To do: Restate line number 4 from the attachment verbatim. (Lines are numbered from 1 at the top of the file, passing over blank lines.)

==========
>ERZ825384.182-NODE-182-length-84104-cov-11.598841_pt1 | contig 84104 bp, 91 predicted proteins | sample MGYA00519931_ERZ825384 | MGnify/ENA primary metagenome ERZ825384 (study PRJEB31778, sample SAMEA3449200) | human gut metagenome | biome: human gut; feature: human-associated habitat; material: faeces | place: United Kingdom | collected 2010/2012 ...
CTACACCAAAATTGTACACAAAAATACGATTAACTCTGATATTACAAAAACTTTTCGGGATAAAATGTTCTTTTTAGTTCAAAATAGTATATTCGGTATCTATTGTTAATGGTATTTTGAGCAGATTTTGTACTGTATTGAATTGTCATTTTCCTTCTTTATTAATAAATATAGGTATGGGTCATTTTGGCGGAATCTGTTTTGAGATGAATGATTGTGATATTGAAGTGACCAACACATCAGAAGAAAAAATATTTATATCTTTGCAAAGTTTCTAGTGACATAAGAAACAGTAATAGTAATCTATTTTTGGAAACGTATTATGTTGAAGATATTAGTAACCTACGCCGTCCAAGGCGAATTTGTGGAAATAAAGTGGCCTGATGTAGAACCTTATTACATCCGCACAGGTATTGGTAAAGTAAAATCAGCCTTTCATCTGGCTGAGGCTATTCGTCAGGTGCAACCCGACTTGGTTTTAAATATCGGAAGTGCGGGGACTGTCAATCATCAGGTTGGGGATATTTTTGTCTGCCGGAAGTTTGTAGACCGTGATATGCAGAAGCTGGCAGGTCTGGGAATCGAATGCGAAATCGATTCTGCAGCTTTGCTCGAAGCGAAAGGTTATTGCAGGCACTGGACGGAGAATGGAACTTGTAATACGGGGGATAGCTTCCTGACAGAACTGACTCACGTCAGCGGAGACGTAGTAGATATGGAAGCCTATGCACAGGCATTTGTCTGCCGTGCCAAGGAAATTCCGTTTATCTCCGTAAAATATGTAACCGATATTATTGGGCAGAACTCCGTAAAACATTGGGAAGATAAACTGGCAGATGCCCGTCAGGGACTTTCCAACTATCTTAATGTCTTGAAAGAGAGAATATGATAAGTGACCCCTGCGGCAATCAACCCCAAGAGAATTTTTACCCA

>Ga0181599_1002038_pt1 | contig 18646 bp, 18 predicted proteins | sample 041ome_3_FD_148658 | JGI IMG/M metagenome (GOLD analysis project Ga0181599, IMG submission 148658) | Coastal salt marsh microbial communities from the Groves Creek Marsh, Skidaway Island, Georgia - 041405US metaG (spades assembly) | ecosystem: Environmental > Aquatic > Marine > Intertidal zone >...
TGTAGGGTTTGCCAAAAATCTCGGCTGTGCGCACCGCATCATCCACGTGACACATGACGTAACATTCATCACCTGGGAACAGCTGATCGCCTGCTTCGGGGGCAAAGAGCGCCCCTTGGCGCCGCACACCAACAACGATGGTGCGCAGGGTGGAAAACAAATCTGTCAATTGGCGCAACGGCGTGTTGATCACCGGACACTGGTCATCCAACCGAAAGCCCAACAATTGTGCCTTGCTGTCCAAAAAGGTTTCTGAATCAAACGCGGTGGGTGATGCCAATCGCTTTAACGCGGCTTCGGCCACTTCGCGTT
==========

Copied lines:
TGTAGGGTTTGCCAAAAATCTCGGCTGTGCGCACCGCATCATCCACGTGACACATGACGTAACATTCATCACCTGGGAACAGCTGATCGCCTGCTTCGGGGGCAAAGAGCGCCCCTTGGCGCCGCACACCAACAACGATGGTGCGCAGGGTGGAAAACAAATCTGTCAATTGGCGCAACGGCGTGTTGATCACCGGACACTGGTCATCCAACCGAAAGCCCAACAATTGTGCCTTGCTGTCCAAAAAGGTTTCTGAATCAAACGCGGTGGGTGATGCCAATCGCTTTAACGCGGCTTCGGCCACTTCGCGTT